Yes, really. Because, ack, I realized that my book is coming out in just one short month. How did this happen? Where did my time go? Not that I had a lot of time to contemplate this because I was so busy dealing with pre-publicity stuff. Which is actually the point of this post, not me pressing the E button down as often as I can. :)
A lot of writers wrestle with the question of whether or not they should hire an outside publicist, and when I woke up that recent morning, I was asking myself this very thing. If, in fact, I’d made the right decision to NOT hire someone, now that I was running around like a nut trying to ensure that I maximized the publicity that I could do myself. Fortunately, as of now, I still feel confident that I made the right decision. Here’s how I came to that decision:
Many months back, shortly after we sold the book, we met with my team at Crown. They were pistol-sharp, and both my agent and I were totally wowed.
My in-house publicist took on only one book a season from this imprint, and she’d chosen mine, so I knew that I was going to get great attention and a very creative strategy, and my marketing manager was so fabulous that I couldn’t stop talking about her to just about everyone I knew.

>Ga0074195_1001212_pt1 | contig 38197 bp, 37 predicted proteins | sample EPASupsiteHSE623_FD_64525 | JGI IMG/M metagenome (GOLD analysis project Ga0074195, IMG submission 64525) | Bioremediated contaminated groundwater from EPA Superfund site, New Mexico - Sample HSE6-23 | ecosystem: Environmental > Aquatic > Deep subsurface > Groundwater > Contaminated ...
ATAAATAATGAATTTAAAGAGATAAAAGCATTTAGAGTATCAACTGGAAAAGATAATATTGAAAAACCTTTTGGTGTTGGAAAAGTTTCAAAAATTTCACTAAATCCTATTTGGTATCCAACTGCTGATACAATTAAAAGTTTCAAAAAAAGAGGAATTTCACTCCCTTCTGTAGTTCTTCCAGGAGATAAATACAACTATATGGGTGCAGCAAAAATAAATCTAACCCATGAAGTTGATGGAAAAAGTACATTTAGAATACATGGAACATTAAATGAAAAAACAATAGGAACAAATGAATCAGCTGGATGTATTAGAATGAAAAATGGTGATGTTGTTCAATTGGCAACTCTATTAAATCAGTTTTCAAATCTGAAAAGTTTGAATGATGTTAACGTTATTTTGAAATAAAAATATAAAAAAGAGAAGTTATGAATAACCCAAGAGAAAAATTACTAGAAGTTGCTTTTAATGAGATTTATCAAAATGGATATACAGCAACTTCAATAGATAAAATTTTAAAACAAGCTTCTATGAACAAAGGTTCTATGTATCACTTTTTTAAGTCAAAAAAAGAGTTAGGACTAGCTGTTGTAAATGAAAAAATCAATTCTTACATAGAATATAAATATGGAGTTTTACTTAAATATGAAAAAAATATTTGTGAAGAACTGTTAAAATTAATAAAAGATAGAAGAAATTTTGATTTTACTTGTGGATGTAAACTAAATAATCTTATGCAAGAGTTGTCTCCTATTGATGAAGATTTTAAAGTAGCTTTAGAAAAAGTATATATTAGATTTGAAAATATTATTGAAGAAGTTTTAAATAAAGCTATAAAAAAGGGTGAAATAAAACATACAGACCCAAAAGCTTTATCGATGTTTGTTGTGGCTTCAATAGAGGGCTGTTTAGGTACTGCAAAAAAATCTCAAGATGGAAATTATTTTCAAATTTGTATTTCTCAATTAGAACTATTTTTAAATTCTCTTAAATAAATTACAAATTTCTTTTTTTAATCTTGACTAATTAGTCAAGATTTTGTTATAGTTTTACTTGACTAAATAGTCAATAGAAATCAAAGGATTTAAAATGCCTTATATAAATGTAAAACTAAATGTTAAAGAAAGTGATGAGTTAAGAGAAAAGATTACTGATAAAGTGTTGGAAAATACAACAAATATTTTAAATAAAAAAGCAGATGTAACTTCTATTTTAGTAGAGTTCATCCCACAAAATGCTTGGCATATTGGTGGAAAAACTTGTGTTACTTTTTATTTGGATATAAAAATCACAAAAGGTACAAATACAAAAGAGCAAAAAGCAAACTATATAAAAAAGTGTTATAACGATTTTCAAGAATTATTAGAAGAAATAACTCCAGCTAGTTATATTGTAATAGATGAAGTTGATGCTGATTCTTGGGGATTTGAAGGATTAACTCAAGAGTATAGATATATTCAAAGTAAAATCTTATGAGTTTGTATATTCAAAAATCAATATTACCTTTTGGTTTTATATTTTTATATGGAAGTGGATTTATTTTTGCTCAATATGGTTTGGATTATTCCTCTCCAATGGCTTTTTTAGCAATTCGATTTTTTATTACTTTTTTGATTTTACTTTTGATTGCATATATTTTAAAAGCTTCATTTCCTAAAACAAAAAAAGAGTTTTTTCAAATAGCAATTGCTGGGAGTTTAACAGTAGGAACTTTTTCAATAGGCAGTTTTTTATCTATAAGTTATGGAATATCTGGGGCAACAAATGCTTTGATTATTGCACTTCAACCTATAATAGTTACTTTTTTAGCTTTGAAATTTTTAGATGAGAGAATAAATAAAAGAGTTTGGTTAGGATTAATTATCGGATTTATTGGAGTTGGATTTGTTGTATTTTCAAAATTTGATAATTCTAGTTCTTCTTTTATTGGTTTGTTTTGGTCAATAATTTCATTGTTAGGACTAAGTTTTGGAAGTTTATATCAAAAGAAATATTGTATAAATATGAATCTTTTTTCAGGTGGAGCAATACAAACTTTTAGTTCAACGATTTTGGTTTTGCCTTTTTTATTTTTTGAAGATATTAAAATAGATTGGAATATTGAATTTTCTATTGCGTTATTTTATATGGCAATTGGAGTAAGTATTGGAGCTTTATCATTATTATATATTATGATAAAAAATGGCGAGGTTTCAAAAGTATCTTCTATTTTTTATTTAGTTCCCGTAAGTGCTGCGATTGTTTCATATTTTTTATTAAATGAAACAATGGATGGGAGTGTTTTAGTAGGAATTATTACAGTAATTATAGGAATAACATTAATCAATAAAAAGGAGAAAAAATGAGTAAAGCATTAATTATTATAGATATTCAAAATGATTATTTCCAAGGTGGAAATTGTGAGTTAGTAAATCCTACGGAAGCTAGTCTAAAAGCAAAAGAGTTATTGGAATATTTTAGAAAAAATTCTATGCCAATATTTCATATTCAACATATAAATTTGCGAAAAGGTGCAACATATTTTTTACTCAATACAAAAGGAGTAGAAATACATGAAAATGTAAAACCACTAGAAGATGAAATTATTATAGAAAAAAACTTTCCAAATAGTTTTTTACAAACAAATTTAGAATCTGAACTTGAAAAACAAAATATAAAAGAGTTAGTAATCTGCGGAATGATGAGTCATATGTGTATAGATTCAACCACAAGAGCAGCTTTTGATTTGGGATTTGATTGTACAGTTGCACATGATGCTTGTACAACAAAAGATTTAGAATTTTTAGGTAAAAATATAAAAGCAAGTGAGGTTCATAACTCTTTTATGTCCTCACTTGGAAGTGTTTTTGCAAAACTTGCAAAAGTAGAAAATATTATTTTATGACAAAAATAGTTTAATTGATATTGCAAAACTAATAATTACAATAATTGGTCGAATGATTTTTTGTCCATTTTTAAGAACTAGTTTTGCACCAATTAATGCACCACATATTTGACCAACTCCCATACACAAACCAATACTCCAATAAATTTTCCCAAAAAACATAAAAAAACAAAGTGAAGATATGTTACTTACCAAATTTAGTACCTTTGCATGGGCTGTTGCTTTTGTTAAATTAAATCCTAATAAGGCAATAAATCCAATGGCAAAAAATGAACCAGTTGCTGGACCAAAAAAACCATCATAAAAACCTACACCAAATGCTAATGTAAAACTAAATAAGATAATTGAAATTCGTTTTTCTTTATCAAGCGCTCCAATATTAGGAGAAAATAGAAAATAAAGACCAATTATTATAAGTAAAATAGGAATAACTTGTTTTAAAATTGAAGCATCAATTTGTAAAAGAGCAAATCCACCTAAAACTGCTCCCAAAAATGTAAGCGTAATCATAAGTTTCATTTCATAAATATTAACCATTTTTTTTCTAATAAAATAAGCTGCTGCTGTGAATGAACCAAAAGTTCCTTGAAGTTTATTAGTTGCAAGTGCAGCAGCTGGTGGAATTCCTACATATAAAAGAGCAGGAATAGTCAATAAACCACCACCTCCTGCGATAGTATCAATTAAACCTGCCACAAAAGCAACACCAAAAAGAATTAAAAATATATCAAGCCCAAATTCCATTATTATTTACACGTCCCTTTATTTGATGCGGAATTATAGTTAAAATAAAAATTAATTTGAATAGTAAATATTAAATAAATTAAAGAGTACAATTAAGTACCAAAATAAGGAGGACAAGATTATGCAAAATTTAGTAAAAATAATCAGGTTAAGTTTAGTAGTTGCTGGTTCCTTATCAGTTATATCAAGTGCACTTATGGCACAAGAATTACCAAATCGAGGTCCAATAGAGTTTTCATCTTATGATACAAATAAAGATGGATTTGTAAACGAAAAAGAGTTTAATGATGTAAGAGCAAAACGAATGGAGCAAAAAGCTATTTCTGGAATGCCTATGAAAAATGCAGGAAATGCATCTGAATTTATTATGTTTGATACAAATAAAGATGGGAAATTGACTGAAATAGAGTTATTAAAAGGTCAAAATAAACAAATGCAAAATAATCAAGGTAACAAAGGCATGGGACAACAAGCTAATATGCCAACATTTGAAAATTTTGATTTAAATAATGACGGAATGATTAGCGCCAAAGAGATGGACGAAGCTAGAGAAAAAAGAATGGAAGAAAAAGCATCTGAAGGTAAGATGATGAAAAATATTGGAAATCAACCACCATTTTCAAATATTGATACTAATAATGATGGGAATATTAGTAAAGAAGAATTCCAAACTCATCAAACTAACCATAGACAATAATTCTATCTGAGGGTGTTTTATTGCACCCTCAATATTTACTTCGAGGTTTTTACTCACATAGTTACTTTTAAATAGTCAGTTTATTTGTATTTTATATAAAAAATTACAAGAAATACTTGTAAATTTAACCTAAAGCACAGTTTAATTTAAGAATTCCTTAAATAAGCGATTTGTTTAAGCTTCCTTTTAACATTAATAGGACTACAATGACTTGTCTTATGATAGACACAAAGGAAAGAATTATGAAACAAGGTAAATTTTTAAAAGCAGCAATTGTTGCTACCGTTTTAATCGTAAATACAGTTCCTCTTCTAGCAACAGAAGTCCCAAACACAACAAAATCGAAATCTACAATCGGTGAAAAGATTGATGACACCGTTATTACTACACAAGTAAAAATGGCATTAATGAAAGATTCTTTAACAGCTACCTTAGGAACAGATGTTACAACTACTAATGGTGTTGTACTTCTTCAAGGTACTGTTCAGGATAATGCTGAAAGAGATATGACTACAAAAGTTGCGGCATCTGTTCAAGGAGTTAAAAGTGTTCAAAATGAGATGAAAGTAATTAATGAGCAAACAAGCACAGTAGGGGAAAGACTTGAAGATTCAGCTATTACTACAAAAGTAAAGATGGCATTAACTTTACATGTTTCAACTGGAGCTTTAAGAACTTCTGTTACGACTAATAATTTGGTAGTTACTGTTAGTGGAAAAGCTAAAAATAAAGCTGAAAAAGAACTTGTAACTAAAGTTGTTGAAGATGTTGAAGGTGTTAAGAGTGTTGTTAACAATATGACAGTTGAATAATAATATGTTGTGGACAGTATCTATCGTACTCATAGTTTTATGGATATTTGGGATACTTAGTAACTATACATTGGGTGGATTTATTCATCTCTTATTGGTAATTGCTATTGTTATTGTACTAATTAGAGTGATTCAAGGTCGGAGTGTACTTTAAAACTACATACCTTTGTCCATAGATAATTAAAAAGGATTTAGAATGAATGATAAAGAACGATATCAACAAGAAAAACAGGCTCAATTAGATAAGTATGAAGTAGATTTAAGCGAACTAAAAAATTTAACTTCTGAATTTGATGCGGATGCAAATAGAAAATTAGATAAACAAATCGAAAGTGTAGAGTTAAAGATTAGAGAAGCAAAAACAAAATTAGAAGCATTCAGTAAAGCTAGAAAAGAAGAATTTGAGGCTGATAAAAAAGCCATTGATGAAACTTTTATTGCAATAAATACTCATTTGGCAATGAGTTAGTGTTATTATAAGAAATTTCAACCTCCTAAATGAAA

I did, however, ask them if they’re comfortable working with outside publicists, and they said, “Sure, we’re happy to, but there are ways you can better spend that money.” I was intrigued. They went on to say that rather than put that money toward something that may or may not pan out, that they’d recommend instead buying targeted ad space on a variety of websites that they could suggest to me. They’d pinpoint these website for their demographics, for click-thrus, for eyeballs, etc, and while these ads obviously can’t assure more sales, they certainly won’t hurt. The crap shoot in hiring a publicist is that there’s no guarantee that they’ll actually land you placements in magazines or newspapers or wherever, and even if they do land you these placements, there’s no guarantee that these reviews will be positive or that they’ll be read by the very readers you’re hoping to attract. (Let me be clear that I am NOT knocking publicists at all. They bring a very valuable tool to the table, and certainly, are a necessity. Only that when it came to spending thousands of my own dollars, I wanted to ensure that I got the biggest bang for my buck.)
So, I thought about this for about a millisecond and decided to go with the advertising. So much of book sales is about making readers familiar with the book or the cover – and if you can somehow imprint your title or your jacket or something about your book into their brains, you’re likelier to sell a book in the store. I’m hoping that’s what this advertising will do. We’ll see. But I’m comfortable with my decision. I’ll keep you posted on how it goes…
So readers out there – anyone else faced with the decision to hire or not hire a publicist? What did you decide and how did it work out for you?